MAPPING THE ROLE OF CHIFFON AND GCN5 HISTONE ACETYLTRANSFERASE COMPLEX IN DROSOPHILA
The histone acetyltransferase (HAT) Gcn5 was first characterized in yeast, and is conserved throughout eukaryotes where it functions as part of large multi-subunit transcriptional coactivator complexes. Drosophila melanogaster contains four Gcn5-containing complexes: the Spt-Ada-Gcn5 Acetyltransferase (SAGA), Ada2a-containing (ATAC), Ada2/Gcn5/Ada3 transcription activator (ADA), and Chiffon Histone Acetyltransferase (CHAT) complexes. Each of these Gcn5 complexes is nucleated by unique Ada2 homologs (Ada2a or Ada2b) or splice isoforms (Ada2b-PB or Ada2b-PA) that share conserved N-terminal domains, and differ only in their C-terminal domains. Whereas the SAGA and ADA complexes are also present in the yeast Saccharomyces cerevisiae, ATAC has only been identified in other metazoa such as humans, and the CHAT complex appears to be unique to insects.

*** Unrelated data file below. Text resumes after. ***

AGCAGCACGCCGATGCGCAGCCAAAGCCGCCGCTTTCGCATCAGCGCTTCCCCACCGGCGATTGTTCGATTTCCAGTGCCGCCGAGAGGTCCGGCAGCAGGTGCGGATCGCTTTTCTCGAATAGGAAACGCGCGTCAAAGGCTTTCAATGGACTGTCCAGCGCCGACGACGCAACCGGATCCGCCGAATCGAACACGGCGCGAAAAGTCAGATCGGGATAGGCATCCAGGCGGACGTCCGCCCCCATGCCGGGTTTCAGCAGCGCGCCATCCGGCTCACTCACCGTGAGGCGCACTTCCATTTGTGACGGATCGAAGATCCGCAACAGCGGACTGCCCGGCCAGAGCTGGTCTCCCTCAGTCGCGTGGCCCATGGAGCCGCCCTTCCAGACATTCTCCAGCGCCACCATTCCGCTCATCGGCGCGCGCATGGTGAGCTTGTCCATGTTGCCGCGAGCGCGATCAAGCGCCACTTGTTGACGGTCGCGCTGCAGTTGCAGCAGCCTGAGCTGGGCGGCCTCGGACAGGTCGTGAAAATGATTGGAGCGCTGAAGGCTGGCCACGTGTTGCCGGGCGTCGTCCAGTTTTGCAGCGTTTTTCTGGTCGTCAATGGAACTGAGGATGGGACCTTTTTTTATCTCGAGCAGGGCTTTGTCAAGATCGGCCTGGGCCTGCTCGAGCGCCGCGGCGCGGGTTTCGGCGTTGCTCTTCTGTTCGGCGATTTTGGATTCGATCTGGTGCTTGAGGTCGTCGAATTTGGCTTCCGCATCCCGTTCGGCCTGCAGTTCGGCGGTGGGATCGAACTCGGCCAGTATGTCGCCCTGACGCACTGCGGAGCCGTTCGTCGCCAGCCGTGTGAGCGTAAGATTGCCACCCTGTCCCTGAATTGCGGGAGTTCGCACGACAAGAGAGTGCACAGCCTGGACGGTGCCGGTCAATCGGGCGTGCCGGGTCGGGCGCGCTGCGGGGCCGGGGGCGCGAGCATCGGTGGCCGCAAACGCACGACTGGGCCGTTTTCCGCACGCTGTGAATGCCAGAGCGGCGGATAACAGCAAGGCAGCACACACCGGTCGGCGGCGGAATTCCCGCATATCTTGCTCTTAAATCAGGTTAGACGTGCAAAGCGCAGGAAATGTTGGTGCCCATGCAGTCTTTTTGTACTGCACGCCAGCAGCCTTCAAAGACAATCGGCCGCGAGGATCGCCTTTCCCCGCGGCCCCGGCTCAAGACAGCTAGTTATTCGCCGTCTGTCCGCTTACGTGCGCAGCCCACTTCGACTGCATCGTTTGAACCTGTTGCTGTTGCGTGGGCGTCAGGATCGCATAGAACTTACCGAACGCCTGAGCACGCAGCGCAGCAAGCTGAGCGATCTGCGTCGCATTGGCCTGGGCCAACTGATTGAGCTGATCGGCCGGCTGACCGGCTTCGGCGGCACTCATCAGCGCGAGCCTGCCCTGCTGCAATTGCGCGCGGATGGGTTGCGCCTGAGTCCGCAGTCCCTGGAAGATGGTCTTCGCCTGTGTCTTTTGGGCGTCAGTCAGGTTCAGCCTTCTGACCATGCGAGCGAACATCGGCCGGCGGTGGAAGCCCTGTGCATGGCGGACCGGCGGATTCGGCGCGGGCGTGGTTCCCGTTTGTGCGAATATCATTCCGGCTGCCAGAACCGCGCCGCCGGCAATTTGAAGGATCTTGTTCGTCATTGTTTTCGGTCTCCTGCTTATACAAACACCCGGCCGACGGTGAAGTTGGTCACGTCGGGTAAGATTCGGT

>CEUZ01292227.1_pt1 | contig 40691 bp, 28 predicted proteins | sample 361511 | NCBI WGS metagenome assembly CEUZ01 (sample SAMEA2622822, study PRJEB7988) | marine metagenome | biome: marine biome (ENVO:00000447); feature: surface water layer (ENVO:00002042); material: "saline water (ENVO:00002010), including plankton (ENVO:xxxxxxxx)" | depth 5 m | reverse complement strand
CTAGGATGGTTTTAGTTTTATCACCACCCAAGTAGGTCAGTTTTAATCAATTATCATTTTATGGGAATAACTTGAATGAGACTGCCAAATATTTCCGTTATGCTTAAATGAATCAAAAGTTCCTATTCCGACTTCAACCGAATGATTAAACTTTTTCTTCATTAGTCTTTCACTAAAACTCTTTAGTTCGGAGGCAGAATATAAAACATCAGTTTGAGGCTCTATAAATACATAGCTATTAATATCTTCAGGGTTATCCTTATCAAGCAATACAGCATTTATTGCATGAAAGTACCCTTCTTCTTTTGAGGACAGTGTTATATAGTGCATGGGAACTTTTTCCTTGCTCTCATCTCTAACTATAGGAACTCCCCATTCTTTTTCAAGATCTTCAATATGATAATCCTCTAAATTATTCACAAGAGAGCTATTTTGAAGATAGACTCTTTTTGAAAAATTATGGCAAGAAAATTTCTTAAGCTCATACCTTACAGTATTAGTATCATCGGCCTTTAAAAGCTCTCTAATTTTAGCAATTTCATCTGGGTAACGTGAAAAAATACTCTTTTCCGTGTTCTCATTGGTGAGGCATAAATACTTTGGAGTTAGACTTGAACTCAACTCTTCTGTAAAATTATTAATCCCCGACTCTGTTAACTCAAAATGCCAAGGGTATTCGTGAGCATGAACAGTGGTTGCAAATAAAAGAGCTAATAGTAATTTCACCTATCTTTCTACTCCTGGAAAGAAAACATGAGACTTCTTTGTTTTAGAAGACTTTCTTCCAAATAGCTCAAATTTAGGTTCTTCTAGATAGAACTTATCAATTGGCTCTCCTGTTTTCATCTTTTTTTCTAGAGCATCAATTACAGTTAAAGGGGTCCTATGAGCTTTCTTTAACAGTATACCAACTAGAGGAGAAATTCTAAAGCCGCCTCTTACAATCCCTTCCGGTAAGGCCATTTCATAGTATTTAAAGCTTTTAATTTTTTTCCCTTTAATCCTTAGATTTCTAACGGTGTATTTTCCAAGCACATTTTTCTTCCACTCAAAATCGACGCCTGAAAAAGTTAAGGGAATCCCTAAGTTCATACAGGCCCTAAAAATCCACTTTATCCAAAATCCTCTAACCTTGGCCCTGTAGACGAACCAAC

I describe the first identification and characterization of the insect-specific Gcn5-containing complex, CHAT. Drosophila has two splice isoforms of Ada2b paralog. Mass spectrometry proteomic studies reveal that only the Ada2b-PB isoform is present in SAGA; in contrast, the Ada2b-PA isoform associates with the Gcn5 HAT core subunits and Chiffon, the fly ortholog of Dbf4, forming the CHAT complex. Our findings showed that CHAT is essential for both histone acetylation and fly viability through its CHAT-specific subunit, Chiffon. Chiffon is required for the specialized form of DNA replication, endoreplication, however it is not required for mitotic replication. Our mass spectrometry and genetics studies demonstrate that Chiffon interacts in a mutually exclusive manner with Cdc7 and Gcn5. Whereas the N-terminal domain of Chiffon interacts with Cdc7 (cell division cycle 7) forming the DDK complex, the C-terminal domain binds to Gcn5 nucleating the formation of CHAT. This studies also demonstrate that both complexes function independently in DNA replication and histone acetylation, respectively. Expression of the C-terminal domain, which partially rescues histone acetylation, also restores fly viability, suggesting that the essential function of Chiffon relates to its histone acetyltransferase activity rather than Cdc7 activation. I present data that supports the hypothesis that chiffon is a dicistronic gene that encodes two distinct polypeptides from alternative translation start sites, generating separate DDK and CHAT complexes. Finally, I explore the role of CHAT in regulating gene expression in Drosophila embryos. I show that the Drosophila Gcn5-containing complexes, SAGA/ADA and CHAT, have largely redundant roles in embryonic gene expression. However, when comparing RNA-sequencing (RNA-seq) of chiffon mutant and ada2b mutant embryos, we show that there is a little overlap between the genes disrupted when the Ada2b or Chiffon subunits of CHAT are disrupted. Moreover, our findings show that Chiffon is required for global H3K14ac in embryos far beyond that deposited by other Gcn5/Ada2b-containing complexes. This data suggests a model in which CHAT functions as a pioneer coactivator complex during embryogenesis that is necessary for the recruitment or activity of other HAT complexes. Finally, immunostaining studies revealed that there is a temporal switch between the expression of the chiffon gene products during a short window during early embryogenesis, in which the polypeptide product that nucleates formation of CHAT is expressed just prior to the wave of RNA polymerase II recruitment to chromatin in the early embryo. Overall my research provide further insight into the biological function of CHAT, and suggest that CHAT could have a key role in triggering the wave of early histone acetylation that stimulates zygotic genome activation.